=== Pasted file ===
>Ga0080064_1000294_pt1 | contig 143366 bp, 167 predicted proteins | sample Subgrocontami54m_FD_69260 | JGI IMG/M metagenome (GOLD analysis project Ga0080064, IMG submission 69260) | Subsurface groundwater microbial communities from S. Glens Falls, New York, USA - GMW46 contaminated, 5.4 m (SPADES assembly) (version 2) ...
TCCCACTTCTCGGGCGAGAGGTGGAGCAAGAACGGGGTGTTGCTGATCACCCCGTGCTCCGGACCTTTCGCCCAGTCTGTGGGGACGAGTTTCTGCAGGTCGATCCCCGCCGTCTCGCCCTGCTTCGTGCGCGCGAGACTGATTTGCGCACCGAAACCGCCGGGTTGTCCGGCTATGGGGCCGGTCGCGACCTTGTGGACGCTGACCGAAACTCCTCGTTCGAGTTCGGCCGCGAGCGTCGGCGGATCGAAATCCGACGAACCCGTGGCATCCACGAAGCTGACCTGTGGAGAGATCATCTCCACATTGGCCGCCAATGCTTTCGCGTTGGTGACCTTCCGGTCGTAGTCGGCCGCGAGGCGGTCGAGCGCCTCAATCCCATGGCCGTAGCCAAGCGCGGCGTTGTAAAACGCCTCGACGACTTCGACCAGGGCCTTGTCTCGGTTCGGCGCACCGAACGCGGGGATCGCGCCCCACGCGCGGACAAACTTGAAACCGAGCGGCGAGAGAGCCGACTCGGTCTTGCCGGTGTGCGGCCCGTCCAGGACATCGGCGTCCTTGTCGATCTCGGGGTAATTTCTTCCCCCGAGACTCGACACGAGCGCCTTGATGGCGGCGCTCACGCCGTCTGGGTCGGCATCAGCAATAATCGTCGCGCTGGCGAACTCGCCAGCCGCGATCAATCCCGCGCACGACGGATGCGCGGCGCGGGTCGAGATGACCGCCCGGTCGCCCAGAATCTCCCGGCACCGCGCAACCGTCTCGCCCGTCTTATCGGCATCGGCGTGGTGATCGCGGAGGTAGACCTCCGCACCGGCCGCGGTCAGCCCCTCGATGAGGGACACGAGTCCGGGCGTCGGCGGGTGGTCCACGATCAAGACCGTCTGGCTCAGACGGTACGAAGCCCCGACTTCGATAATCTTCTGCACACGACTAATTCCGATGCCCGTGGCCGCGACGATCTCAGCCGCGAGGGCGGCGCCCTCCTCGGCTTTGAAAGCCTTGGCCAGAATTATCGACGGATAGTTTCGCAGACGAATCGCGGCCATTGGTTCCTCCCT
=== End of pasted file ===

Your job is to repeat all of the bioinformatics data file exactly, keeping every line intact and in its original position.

>Ga0080064_1000294_pt1 | contig 143366 bp, 167 predicted proteins | sample Subgrocontami54m_FD_69260 | JGI IMG/M metagenome (GOLD analysis project Ga0080064, IMG submission 69260) | Subsurface groundwater microbial communities from S. Glens Falls, New York, USA - GMW46 contaminated, 5.4 m (SPADES assembly) (version 2) ...
TCCCACTTCTCGGGCGAGAGGTGGAGCAAGAACGGGGTGTTGCTGATCACCCCGTGCTCCGGACCTTTCGCCCAGTCTGTGGGGACGAGTTTCTGCAGGTCGATCCCCGCCGTCTCGCCCTGCTTCGTGCGCGCGAGACTGATTTGCGCACCGAAACCGCCGGGTTGTCCGGCTATGGGGCCGGTCGCGACCTTGTGGACGCTGACCGAAACTCCTCGTTCGAGTTCGGCCGCGAGCGTCGGCGGATCGAAATCCGACGAACCCGTGGCATCCACGAAGCTGACCTGTGGAGAGATCATCTCCACATTGGCCGCCAATGCTTTCGCGTTGGTGACCTTCCGGTCGTAGTCGGCCGCGAGGCGGTCGAGCGCCTCAATCCCATGGCCGTAGCCAAGCGCGGCGTTGTAAAACGCCTCGACGACTTCGACCAGGGCCTTGTCTCGGTTCGGCGCACCGAACGCGGGGATCGCGCCCCACGCGCGGACAAACTTGAAACCGAGCGGCGAGAGAGCCGACTCGGTCTTGCCGGTGTGCGGCCCGTCCAGGACATCGGCGTCCTTGTCGATCTCGGGGTAATTTCTTCCCCCGAGACTCGACACGAGCGCCTTGATGGCGGCGCTCACGCCGTCTGGGTCGGCATCAGCAATAATCGTCGCGCTGGCGAACTCGCCAGCCGCGATCAATCCCGCGCACGACGGATGCGCGGCGCGGGTCGAGATGACCGCCCGGTCGCCCAGAATCTCCCGGCACCGCGCAACCGTCTCGCCCGTCTTATCGGCATCGGCGTGGTGATCGCGGAGGTAGACCTCCGCACCGGCCGCGGTCAGCCCCTCGATGAGGGACACGAGTCCGGGCGTCGGCGGGTGGTCCACGATCAAGACCGTCTGGCTCAGACGGTACGAAGCCCCGACTTCGATAATCTTCTGCACACGACTAATTCCGATGCCCGTGGCCGCGACGATCTCAGCCGCGAGGGCGGCGCCCTCCTCGGCTTTGAAAGCCTTGGCCAGAATTATCGACGGATAGTTTCGCAGACGAATCGCGGCCATTGGTTCCTCCCT